Do we prevent somebody being hurt by superstition or faith by rejecting and challenging those things? 

Is it mistaken to support organised religion in membership or donations?

If people do good because they are human, not because God prompts them then is it right to risk giving God any credit when they alone own their good?

Patrick H
Gormley


DISAGREEMENT OVER MORAL ISSUES MAKES LOVE SINNER AND HATE SIN UNWORKABLE

"Love the sinner and hate the sin" are usually read as two different categories.  "Love the sinner" is one command and hate the sin is the other.  Christians usually say the two should be the same thing so that to love the sinner is to hate the sin and to hate the sin is to love the sinner.  In fact we feel and sense there is a conflict and our feelings and brains tell us there is indeed two commands and one of them is going to have to be put before the other.

 

Many Christians do not see "Love the sinner" and "Hate the sin" as compatible.  They settle for saying that paradoxes are a reality and by some mystery God can truly love the sinner and hate that person at the same time and so can those who are given grace from God to be like God.  They live with the contradiction but they cannot deny they hate sinners.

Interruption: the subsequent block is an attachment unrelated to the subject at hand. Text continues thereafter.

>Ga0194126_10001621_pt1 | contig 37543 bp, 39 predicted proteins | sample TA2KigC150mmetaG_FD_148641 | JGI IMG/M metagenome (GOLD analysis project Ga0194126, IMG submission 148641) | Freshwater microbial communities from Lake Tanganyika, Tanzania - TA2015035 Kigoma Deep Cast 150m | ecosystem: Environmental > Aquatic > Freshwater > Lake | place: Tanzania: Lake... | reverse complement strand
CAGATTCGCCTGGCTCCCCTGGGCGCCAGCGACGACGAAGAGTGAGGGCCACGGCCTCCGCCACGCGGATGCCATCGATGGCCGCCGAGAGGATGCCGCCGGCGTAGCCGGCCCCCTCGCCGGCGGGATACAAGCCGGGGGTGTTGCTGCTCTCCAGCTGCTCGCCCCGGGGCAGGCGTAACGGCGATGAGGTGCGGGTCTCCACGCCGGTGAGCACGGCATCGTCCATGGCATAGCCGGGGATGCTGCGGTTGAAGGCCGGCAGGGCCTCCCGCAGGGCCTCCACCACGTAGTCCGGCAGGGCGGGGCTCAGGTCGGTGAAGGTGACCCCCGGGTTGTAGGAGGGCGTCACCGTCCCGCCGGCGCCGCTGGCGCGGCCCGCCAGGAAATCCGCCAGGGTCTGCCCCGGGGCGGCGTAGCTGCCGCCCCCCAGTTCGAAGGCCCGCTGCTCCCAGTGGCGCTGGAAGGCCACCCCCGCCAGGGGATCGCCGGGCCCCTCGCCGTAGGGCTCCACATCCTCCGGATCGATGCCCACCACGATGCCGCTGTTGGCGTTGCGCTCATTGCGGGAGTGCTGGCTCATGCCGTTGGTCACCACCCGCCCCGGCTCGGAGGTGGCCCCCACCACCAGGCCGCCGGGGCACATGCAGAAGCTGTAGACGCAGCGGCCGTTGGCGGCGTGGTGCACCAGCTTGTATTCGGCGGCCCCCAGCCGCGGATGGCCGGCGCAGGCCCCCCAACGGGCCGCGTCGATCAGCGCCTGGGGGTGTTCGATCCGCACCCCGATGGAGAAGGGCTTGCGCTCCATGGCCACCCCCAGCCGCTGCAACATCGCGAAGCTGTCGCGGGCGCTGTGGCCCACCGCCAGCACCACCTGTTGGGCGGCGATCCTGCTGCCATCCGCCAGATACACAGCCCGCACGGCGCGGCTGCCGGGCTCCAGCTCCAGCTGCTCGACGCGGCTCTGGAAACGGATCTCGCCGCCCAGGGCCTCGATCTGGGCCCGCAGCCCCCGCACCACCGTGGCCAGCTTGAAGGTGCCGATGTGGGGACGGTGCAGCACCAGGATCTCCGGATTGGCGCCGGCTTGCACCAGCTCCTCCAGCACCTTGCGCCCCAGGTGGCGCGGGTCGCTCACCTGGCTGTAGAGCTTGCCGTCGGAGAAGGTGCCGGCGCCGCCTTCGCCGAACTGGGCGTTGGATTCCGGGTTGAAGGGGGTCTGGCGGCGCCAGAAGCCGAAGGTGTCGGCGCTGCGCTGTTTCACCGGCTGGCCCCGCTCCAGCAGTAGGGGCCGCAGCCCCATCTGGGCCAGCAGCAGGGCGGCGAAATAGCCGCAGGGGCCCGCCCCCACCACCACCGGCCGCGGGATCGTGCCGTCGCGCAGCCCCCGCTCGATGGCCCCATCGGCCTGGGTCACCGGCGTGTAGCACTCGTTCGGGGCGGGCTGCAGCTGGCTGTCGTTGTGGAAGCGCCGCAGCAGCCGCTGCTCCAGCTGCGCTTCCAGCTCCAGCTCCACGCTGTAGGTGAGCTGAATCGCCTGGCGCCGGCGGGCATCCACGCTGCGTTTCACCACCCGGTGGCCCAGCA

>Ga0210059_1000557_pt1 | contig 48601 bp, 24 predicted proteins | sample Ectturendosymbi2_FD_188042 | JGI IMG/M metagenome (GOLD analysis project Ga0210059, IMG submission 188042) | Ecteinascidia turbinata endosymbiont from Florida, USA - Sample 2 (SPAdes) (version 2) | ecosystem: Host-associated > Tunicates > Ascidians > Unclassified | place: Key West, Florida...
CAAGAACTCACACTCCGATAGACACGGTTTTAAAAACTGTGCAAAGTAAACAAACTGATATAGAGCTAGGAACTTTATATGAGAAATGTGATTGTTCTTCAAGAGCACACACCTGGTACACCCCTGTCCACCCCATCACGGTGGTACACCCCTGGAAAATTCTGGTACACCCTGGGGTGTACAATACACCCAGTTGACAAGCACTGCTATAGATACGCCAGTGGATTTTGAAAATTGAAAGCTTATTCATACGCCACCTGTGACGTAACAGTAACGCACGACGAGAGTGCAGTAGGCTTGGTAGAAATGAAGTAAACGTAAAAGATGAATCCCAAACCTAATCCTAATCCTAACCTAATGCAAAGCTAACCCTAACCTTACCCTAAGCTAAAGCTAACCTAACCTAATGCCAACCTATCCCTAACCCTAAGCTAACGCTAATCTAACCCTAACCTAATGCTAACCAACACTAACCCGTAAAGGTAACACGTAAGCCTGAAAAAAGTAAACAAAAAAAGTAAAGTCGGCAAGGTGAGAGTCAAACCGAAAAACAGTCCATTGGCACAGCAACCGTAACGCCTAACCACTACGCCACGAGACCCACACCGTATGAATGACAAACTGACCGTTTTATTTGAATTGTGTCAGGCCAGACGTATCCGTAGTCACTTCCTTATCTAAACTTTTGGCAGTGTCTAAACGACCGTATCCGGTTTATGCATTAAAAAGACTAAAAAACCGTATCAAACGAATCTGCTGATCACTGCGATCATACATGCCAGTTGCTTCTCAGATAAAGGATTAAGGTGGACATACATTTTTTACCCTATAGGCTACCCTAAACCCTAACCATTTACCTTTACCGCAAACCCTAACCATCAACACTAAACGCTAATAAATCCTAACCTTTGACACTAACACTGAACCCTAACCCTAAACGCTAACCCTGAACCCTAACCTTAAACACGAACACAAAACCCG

You will see what the believers really think of love sinner hate sin when you admonish them for a real or imagined sin. They will feel condemned as people and as totally bad.

 

Love the sinner and hate the sin if you translate it as saying among other things, “love the racist but hate his racism” amounts to arguing that he is not a racist but just does things that seem racist or he is somehow not himself when he acts racist.  That is not loving towards the victims and only placeboes the bad person.

The Church says you cannot get far with love the sinner and hate the sin unless you are attuned to God and receiving help from him. At least that this is an admission that the huge majority of people in the Church who are not that religious can be suspected of hating the sinner with the sin. And also they will cherry-pick what sins upset them. We all know about popes who would not let gay rights campaigners in the door while they cuddle up to blood-drinking autocrats. Pius XII wined and dined psychopaths such as Pavelic and had no time at all for Protestant religious leaders. People who cherry pick what sins they will hate are really hiding their hatred for others under a virtuous guise. If you hate sin you will hate all sin. There is something more personal going on if you hate the sin of homosexuality while not worrying much about the corrupt dealings of your banker husband.